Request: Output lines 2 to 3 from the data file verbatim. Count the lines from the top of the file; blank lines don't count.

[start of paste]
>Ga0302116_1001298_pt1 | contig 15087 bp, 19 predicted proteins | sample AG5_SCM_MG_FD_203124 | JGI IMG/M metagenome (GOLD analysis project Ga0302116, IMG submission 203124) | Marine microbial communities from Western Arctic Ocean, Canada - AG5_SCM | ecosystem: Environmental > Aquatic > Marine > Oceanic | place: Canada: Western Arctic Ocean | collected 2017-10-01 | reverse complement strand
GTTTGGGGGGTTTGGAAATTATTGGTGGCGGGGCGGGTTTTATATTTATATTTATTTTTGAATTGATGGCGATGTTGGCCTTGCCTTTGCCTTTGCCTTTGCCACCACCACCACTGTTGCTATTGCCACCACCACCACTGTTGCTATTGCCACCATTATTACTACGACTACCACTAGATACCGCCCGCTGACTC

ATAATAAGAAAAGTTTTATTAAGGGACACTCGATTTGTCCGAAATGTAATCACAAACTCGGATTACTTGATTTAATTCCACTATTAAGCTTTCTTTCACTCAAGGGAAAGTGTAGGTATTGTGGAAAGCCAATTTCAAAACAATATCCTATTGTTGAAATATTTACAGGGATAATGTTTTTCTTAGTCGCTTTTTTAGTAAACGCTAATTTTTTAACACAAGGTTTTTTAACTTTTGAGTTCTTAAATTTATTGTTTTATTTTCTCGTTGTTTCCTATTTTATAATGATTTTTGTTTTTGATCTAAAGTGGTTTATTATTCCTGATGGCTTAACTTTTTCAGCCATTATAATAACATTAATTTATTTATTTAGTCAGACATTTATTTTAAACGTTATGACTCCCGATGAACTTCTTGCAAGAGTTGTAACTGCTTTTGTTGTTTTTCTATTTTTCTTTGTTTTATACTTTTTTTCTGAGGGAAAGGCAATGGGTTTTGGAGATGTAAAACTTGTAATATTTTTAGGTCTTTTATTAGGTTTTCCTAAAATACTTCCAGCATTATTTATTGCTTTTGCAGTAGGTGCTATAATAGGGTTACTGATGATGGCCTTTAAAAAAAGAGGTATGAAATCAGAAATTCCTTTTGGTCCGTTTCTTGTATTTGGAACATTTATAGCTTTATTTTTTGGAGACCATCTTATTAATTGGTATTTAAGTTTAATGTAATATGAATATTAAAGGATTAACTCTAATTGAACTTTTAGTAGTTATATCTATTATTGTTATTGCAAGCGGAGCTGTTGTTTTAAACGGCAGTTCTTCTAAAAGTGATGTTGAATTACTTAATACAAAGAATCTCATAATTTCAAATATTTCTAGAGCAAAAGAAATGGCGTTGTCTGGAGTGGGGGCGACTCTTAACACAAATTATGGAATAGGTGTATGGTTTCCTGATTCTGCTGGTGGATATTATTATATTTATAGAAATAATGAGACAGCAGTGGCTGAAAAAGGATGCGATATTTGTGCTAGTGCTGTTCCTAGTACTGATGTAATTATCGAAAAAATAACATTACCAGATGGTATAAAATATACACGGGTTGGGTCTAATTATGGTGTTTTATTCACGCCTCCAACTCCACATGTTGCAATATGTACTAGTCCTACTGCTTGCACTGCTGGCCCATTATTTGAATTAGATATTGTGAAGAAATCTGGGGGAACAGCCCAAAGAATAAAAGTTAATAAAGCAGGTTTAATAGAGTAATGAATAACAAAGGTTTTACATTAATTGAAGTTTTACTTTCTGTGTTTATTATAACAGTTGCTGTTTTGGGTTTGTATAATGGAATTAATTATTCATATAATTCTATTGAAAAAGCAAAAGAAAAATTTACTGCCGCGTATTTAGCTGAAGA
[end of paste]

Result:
GTTTGGGGGGTTTGGAAATTATTGGTGGCGGGGCGGGTTTTATATTTATATTTATTTTTGAATTGATGGCGATGTTGGCCTTGCCTTTGCCTTTGCCTTTGCCACCACCACCACTGTTGCTATTGCCACCACCACCACTGTTGCTATTGCCACCATTATTACTACGACTACCACTAGATACCGCCCGCTGACTC

ATAATAAGAAAAGTTTTATTAAGGGACACTCGATTTGTCCGAAATGTAATCACAAACTCGGATTACTTGATTTAATTCCACTATTAAGCTTTCTTTCACTCAAGGGAAAGTGTAGGTATTGTGGAAAGCCAATTTCAAAACAATATCCTATTGTTGAAATATTTACAGGGATAATGTTTTTCTTAGTCGCTTTTTTAGTAAACGCTAATTTTTTAACACAAGGTTTTTTAACTTTTGAGTTCTTAAATTTATTGTTTTATTTTCTCGTTGTTTCCTATTTTATAATGATTTTTGTTTTTGATCTAAAGTGGTTTATTATTCCTGATGGCTTAACTTTTTCAGCCATTATAATAACATTAATTTATTTATTTAGTCAGACATTTATTTTAAACGTTATGACTCCCGATGAACTTCTTGCAAGAGTTGTAACTGCTTTTGTTGTTTTTCTATTTTTCTTTGTTTTATACTTTTTTTCTGAGGGAAAGGCAATGGGTTTTGGAGATGTAAAACTTGTAATATTTTTAGGTCTTTTATTAGGTTTTCCTAAAATACTTCCAGCATTATTTATTGCTTTTGCAGTAGGTGCTATAATAGGGTTACTGATGATGGCCTTTAAAAAAAGAGGTATGAAATCAGAAATTCCTTTTGGTCCGTTTCTTGTATTTGGAACATTTATAGCTTTATTTTTTGGAGACCATCTTATTAATTGGTATTTAAGTTTAATGTAATATGAATATTAAAGGATTAACTCTAATTGAACTTTTAGTAGTTATATCTATTATTGTTATTGCAAGCGGAGCTGTTGTTTTAAACGGCAGTTCTTCTAAAAGTGATGTTGAATTACTTAATACAAAGAATCTCATAATTTCAAATATTTCTAGAGCAAAAGAAATGGCGTTGTCTGGAGTGGGGGCGACTCTTAACACAAATTATGGAATAGGTGTATGGTTTCCTGATTCTGCTGGTGGATATTATTATATTTATAGAAATAATGAGACAGCAGTGGCTGAAAAAGGATGCGATATTTGTGCTAGTGCTGTTCCTAGTACTGATGTAATTATCGAAAAAATAACATTACCAGATGGTATAAAATATACACGGGTTGGGTCTAATTATGGTGTTTTATTCACGCCTCCAACTCCACATGTTGCAATATGTACTAGTCCTACTGCTTGCACTGCTGGCCCATTATTTGAATTAGATATTGTGAAGAAATCTGGGGGAACAGCCCAAAGAATAAAAGTTAATAAAGCAGGTTTAATAGAGTAATGAATAACAAAGGTTTTACATTAATTGAAGTTTTACTTTCTGTGTTTATTATAACAGTTGCTGTTTTGGGTTTGTATAATGGAATTAATTATTCATATAATTCTATTGAAAAAGCAAAAGAAAAATTTACTGCCGCGTATTTAGCTGAAGA